AUSTIN, Texas — The Texas Civil Engineering Institute, an independent engineering education group, on Wednesday released an analysis showing that the federal government does not have the resources to protect flood-prone areas from catastrophic flooding and that it will be more expensive than the private sector to help residents and businesses recover from these natural disasters.
The study found that the US Geological Survey and the US Department of Energy have the capacity to protect and restore some floodplain areas, but it does not know how much, if any, the federal resources could accomplish in flood-sensitive areas.
AUSTIN ISLAND, Texas “If we have a flood like Harvey, which is a catastrophic event that will likely have widespread, catastrophic damage to the infrastructure, the flood protection infrastructure will be significantly lower than if we did not have a disaster,” said Jennifer Kuchar, executive director of the Institute.
“And that means there will be a cost to be borne by taxpayers, whether that’s for the federal or the private insurers to provide insurance to the public, to make sure that those properties that are under the threat are able to be protected.”
The Institute analyzed the costs of disaster preparedness for the flood-affected areas, including the cost of flood insurance, flood insurance reimbursement, and flood mitigation costs.
It found that each of the three factors required by the federal floodplain protection guidelines cost taxpayers about $100,000 per household.
The costs of flood protection would increase to about $3,000 for a one-story home, $6,500 for a two-story property, and $10,000 each for three-story properties.
A single household could pay about $300 for flood insurance to protect against the $100 insurance premium.
The Institute also found that private insurers are not required to pay for flood protection.
For each household in the state, the Institute estimated that private insurance would cover $4,300, or about 4% of the costs for flood relief.
For homes and businesses, the insurance premiums could rise to $5,200, or 8% of those costs, depending on the area.
For three- and four-story homes, premiums would increase even more: premiums would go up to $7,200 for a single-family home, and up to nearly $10.5 million for a three- to four-bedroom home.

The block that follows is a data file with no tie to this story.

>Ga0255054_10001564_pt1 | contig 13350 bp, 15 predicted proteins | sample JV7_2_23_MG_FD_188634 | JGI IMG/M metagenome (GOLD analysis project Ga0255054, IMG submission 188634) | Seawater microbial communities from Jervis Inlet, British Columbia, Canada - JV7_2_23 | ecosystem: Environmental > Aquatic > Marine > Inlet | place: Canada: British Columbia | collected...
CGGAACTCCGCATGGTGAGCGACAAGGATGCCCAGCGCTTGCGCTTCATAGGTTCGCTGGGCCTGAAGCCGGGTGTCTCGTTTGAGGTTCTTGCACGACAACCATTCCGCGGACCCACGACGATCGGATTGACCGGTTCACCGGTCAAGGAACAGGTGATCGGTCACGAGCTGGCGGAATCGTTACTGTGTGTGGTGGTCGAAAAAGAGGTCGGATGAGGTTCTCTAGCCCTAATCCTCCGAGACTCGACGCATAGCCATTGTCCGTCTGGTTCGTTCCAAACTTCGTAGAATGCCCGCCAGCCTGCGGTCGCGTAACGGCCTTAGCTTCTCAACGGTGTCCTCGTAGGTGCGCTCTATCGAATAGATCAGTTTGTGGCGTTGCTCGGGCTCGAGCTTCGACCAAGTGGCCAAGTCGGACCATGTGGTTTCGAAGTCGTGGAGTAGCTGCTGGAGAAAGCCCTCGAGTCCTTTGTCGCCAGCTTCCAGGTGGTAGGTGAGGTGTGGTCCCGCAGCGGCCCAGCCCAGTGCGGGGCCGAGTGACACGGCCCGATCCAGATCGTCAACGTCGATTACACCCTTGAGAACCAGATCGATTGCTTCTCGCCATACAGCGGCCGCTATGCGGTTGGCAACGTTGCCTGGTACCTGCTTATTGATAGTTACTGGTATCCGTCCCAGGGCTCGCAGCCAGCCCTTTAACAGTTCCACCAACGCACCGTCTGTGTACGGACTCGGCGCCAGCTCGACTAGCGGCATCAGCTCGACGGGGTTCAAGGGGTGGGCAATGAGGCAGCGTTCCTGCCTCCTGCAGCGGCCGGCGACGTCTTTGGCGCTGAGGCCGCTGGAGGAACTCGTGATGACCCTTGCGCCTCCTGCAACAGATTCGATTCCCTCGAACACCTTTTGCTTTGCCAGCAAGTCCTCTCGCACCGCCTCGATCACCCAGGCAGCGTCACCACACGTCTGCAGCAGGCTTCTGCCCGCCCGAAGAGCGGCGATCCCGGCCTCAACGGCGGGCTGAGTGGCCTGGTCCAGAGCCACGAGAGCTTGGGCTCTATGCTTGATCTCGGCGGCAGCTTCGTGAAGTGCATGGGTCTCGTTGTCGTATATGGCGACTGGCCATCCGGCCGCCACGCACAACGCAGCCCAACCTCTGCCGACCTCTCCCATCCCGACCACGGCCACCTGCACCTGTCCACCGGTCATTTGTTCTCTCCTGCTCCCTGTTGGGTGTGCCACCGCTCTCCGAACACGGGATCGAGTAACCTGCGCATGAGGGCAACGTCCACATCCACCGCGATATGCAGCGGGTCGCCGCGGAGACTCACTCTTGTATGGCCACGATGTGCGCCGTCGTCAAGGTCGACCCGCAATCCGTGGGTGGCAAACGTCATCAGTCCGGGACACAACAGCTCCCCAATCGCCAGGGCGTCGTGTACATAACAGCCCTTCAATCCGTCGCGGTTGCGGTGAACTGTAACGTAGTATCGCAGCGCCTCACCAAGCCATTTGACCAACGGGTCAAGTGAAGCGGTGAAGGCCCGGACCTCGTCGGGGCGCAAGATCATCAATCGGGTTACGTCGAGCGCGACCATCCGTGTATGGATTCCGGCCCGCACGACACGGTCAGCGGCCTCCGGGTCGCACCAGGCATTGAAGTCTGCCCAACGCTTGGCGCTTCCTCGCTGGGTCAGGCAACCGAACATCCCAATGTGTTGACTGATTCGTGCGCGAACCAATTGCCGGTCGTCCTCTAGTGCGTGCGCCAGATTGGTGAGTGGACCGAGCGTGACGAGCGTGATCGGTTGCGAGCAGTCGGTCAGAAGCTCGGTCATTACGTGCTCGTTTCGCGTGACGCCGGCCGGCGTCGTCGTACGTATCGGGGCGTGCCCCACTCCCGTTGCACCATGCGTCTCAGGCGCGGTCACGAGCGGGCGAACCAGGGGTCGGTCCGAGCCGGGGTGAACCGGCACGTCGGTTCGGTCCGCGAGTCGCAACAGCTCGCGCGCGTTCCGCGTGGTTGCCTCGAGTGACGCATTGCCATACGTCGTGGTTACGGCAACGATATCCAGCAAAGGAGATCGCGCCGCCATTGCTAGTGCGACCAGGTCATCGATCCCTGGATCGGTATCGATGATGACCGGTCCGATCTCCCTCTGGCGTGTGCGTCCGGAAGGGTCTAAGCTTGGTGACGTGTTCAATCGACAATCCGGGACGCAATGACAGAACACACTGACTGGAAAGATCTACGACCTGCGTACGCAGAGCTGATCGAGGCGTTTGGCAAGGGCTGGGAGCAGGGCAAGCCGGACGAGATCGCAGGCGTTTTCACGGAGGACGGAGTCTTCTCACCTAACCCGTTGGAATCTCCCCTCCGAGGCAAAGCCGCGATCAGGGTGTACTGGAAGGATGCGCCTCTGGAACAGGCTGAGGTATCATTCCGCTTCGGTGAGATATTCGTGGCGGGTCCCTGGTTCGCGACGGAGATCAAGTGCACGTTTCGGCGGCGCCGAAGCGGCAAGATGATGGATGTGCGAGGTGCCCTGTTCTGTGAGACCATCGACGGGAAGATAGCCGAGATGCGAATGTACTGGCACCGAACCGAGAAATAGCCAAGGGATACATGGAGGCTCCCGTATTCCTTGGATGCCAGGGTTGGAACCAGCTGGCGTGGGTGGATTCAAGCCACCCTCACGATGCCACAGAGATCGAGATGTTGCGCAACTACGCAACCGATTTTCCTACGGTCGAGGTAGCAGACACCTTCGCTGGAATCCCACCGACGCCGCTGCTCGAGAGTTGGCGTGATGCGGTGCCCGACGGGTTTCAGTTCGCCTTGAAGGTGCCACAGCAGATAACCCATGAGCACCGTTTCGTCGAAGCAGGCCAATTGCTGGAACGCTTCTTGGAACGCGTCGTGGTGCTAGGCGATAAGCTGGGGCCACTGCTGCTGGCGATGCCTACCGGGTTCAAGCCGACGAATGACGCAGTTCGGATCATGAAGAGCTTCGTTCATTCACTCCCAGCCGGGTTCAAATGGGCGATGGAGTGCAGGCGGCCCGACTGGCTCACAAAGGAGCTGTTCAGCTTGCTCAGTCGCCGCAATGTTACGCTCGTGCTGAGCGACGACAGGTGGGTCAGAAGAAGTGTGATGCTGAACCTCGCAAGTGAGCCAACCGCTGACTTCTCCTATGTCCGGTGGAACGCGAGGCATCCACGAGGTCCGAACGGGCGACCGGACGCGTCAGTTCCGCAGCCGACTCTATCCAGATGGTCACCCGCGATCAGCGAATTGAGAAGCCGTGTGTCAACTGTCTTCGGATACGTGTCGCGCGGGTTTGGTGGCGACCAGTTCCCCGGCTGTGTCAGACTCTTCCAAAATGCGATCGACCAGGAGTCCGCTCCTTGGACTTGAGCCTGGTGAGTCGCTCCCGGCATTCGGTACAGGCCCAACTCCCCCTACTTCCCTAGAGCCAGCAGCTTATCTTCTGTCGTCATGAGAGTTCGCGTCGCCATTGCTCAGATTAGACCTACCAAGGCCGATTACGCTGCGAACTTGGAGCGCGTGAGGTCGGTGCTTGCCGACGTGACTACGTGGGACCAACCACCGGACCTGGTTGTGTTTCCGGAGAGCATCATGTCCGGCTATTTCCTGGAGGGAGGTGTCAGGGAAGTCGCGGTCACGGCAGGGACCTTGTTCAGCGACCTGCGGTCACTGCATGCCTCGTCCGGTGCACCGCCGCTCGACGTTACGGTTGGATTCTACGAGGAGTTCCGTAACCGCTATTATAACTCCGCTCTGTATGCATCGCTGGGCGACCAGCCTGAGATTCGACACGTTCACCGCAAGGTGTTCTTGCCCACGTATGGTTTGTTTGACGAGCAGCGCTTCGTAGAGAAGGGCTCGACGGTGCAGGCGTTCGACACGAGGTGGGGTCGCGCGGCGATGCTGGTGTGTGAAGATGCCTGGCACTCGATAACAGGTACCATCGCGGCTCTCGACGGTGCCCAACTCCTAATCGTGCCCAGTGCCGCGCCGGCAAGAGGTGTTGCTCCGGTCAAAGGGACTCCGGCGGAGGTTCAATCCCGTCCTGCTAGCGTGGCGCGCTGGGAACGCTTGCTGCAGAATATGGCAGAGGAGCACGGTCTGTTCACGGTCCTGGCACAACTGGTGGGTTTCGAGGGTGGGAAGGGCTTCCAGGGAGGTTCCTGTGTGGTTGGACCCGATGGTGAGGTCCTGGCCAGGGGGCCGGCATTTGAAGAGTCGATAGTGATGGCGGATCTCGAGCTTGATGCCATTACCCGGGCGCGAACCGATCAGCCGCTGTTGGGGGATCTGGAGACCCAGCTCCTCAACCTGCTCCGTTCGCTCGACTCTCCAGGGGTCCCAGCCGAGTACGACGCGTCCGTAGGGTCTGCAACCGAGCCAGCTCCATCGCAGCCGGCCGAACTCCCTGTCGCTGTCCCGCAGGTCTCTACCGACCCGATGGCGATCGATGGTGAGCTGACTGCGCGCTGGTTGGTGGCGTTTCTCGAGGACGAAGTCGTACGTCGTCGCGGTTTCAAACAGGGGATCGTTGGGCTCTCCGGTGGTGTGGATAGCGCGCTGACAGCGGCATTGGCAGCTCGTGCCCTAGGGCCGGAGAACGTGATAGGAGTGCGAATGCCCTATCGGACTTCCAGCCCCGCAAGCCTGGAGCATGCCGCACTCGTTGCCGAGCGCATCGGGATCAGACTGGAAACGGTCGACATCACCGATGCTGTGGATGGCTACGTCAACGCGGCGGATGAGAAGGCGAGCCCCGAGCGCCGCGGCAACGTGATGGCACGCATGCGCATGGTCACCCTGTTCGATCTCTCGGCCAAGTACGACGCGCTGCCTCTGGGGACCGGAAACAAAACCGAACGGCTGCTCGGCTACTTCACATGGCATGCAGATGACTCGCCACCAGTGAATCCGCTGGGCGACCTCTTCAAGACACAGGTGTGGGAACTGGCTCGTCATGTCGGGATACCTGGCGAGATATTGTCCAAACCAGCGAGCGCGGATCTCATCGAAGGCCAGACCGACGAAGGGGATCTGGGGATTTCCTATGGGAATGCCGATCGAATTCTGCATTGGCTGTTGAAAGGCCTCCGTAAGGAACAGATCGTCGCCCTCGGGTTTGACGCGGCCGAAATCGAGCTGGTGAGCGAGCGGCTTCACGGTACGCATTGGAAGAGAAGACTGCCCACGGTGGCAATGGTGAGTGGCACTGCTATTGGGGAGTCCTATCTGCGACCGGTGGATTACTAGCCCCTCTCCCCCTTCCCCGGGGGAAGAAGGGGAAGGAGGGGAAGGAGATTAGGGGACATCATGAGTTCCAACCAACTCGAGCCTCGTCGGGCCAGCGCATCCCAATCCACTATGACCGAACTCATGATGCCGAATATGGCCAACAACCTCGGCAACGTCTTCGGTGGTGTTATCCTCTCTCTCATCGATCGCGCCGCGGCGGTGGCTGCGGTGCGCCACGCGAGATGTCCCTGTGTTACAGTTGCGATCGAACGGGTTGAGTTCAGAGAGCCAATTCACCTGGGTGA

The Institute found that insurers would only cover flood-related damages in areas that are in the floodplain.
“Private insurers would not cover the cost if there was no flood, and therefore there would be no flood insurance for the private insurance,” Kuchard said.
The report comes as Texas officials have been criticized for not spending enough on flood insurance.
The state is expected to issue a disaster declaration for Harvey in the coming days.
Kuchart said the Institute’s report is the latest to show that the state is not spending the money it needs to protect itself from floods and extreme weather.
The institute, which serves about 200 universities, said in a statement that it did not “find that the U.S. Geological Survey (USGS) or the Department of Environmental Quality (DEQ) have the capabilities or expertise to protect the critical floodplain for which they are responsible.
These agencies do not possess the capacity or expertise for flood control and response, and thus cannot protect the flood plain effectively.”
The USGS is the federal agency responsible for collecting and analyzing flood information and issuing flood risk assessments.
The DEQ is the state agency that oversees flood insurance and other critical services.
The federal government has spent about $4.3 billion since 2003 on flood-threat assessments, including $2.7 billion since the first one was issued in 2007.
The USGS said the current assessment costs have increased because of climate change and that flood insurance could be costly.
Kuchar said that federal officials should spend the $2 billion to $3 billion to help communities that need it the most.
“We know that they have this capacity, but the question is what do they do with it?” she said.